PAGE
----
By Alistair Barr
SAN FRANCISCO, June 19 Concerns about security
in the cloud are flaring anew after recent revelations about
government data-mining, likely spurring new technology to
protect corporate and consumer information, according to a panel
of cloud experts.
Reports that the U.S. National Security Agency (NSA)
secretly gathers user data from nine big Internet companies,
including Microsoft Corp and Google Inc, have
dented confidence in cloud computing, especially among customers
outside the United States.
The reports have triggered debate over how far the
government can go in its quest to enhance national security, and
also provoked outrage from many non-U.S. users depending on
large American Internet corporations for everything from email
to Internet storage to social networking, industry executives
told the Reuters Global Technology Summit on Wednesday.
"Are people concerned about doing business in the United
States and what the U.S. could do with their data? The answer is
yes," RackSpace Chief Technology Officer John Engates said.
"It's something as a country we need to figure out, how to allay
some of the fears about data moving through the United States."
"That's partly why people are gravitating toward the idea of
private clouds that you can run in other countries."
One solution is to build "private clouds" for companies,
which combine on-site computer processing power with outside
cloud resources, Engates added. This gives companies more
control over their data and keeps it in their own country.
Germany and China are among the countries exploring the idea
of building "private" clouds within their borders - essentially
versions of the public Internet cloud that they control. In the
wake of the NSA scandal, France has openly called for a
sovereign cloud of its own.
Meanwhile, businesses will gravitate towards industry-based
clouds in sensitive sectors from financial services to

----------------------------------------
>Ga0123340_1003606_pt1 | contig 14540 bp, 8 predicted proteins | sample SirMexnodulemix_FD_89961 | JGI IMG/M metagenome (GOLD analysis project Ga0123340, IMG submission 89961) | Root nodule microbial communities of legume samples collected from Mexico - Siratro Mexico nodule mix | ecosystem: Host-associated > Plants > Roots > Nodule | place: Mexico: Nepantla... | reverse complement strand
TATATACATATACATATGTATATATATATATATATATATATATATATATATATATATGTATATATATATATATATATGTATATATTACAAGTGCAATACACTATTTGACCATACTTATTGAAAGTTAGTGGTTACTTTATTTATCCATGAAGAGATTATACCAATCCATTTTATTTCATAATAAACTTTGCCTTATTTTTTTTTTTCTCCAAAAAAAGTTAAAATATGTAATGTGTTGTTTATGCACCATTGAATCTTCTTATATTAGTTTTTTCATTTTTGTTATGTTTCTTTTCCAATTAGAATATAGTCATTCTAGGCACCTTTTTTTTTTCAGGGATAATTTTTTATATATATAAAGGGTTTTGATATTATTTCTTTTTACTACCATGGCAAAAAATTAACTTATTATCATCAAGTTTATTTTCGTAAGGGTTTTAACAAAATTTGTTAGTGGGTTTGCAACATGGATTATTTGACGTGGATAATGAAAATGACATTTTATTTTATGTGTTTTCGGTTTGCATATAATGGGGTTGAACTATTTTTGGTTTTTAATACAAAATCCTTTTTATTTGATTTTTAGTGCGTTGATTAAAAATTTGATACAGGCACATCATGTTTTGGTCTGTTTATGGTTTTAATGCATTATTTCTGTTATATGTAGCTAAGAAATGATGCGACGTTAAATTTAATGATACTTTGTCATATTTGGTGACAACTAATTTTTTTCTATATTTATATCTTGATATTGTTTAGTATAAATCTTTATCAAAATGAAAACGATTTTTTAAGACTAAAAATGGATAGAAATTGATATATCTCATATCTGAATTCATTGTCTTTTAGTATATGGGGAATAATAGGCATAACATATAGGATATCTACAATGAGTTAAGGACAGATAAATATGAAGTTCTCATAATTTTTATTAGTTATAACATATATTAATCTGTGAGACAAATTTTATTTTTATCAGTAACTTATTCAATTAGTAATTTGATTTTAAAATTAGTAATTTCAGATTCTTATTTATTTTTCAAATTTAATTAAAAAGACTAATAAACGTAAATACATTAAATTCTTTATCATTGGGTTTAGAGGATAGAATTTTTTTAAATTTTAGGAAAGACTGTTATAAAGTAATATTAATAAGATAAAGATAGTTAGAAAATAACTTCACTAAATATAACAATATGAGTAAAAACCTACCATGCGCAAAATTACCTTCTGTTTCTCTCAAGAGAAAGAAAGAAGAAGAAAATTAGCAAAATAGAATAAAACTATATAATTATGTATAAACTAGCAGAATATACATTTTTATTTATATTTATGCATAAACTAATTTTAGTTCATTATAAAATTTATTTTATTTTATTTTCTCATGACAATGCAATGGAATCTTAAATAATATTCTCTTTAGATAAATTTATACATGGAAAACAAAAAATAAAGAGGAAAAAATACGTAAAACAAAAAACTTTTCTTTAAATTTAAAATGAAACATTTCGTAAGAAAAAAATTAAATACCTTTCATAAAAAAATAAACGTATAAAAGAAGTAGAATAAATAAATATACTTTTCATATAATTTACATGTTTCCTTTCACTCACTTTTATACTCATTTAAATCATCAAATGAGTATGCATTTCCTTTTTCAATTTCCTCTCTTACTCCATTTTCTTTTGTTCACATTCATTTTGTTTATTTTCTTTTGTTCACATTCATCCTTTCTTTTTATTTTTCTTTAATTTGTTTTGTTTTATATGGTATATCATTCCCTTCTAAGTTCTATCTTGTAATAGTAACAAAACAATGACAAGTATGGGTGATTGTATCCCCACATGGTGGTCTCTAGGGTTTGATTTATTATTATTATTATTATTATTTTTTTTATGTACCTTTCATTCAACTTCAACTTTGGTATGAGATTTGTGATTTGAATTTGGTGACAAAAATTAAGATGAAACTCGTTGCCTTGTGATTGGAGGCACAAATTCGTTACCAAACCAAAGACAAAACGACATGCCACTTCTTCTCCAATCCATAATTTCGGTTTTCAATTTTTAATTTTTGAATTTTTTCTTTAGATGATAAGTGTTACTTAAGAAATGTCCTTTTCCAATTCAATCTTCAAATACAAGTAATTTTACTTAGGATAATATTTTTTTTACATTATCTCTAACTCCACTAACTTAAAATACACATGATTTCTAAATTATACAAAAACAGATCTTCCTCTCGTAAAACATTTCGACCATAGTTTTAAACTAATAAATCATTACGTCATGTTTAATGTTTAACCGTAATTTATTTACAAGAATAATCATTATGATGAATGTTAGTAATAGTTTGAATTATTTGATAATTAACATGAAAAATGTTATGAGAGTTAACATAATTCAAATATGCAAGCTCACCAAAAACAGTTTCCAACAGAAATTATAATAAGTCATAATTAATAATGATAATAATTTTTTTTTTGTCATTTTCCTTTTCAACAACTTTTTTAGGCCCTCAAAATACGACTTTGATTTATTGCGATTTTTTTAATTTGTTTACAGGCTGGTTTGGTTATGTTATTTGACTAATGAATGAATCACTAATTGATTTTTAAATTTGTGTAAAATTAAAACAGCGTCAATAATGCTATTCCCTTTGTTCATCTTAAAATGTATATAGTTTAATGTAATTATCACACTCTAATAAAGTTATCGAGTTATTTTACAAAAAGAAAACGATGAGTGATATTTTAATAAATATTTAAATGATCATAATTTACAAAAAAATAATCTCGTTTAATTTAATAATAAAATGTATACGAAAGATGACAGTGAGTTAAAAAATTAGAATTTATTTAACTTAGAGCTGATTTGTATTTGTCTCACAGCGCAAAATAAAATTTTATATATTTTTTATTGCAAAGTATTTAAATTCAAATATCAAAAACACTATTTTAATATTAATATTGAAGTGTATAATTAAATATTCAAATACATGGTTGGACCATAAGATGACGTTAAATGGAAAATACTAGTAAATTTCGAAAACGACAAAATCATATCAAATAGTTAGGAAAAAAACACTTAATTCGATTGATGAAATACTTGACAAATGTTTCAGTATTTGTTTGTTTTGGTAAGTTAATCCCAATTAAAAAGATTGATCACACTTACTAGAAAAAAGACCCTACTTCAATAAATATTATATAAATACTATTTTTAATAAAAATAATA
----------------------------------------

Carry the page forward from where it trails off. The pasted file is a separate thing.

healthcare. General Electric unveiled an "Industrial
Internet" service on Tuesday to track, analyze and share data to
and from products like jet engines and gas turbines.
"VERY REAL" SECURITY, PRIVACY CONCERNS
The cloud lets companies rent remote computing power and
data storage by the hour, rather than buying their own servers
and running them in expensive datacenters. This can save a lot
of money and give companies more flexibility to quickly increase
and decrease tech spending when needed.
AWS and other rivals, such as Microsoft, Google, RackSpace
Hosting Inc and Hewlett-Packard Co, are trying
to win big corporations as cloud customers. However, data
privacy and security have always been a barrier to adoption and
the recent NSA revelations have exacerbated this.
But security and privacy are especially pertinent for
consumers increasingly expanding their online profile and
storing personal information in the cloud, the executives said.
"The security and privacy concerns are very real for
consumers," said Tien Tzuo, founder of Zuora, which sets up
payments and billing for cloud software service providers.
"There's a sense that there needs to be a new breed of
technologies to give a little bit more control of their private
information back to consumers. And I think we're going to see a
lot of innovation in that area over the next few years."
Businesses on the other hand, can employ a wide range of
tactics. AWS, Amazon.com Inc's cloud computing
business, provides ways for customers to encrypt data they
store, said Terry Wise, director of business development.
Some also argue for a hybrid cloud approach. Secure data can
remain on the inhouse servers while cloud computing does the
"heavy lifting" in terms of raw processing, the executives said.
Wise said that AWS has already set up specific cloud
environments for industries that have to comply with stricter
regulations on things like data privacy and security. Its
GovCloud service is built for government customers, while
"FinQloud" is for the financial-services sector.
Despite persistent concerns about cloud security, some
corporations, like Netflix Inc, are aggressively riding the
trend and steadily eliminating inhouse computing power. Netflix
CTO Adrian Cockcroft told Reuters the videostreaming giant was
down to one datacenter from three just a few years ago, and now
relied on Internet software provided by Workday and Google to
handle such functions as human resources.
"We're systematically disassembling the corporate IT
components," he said.
Follow Reuters Summits on Twitter @Reuters_Summits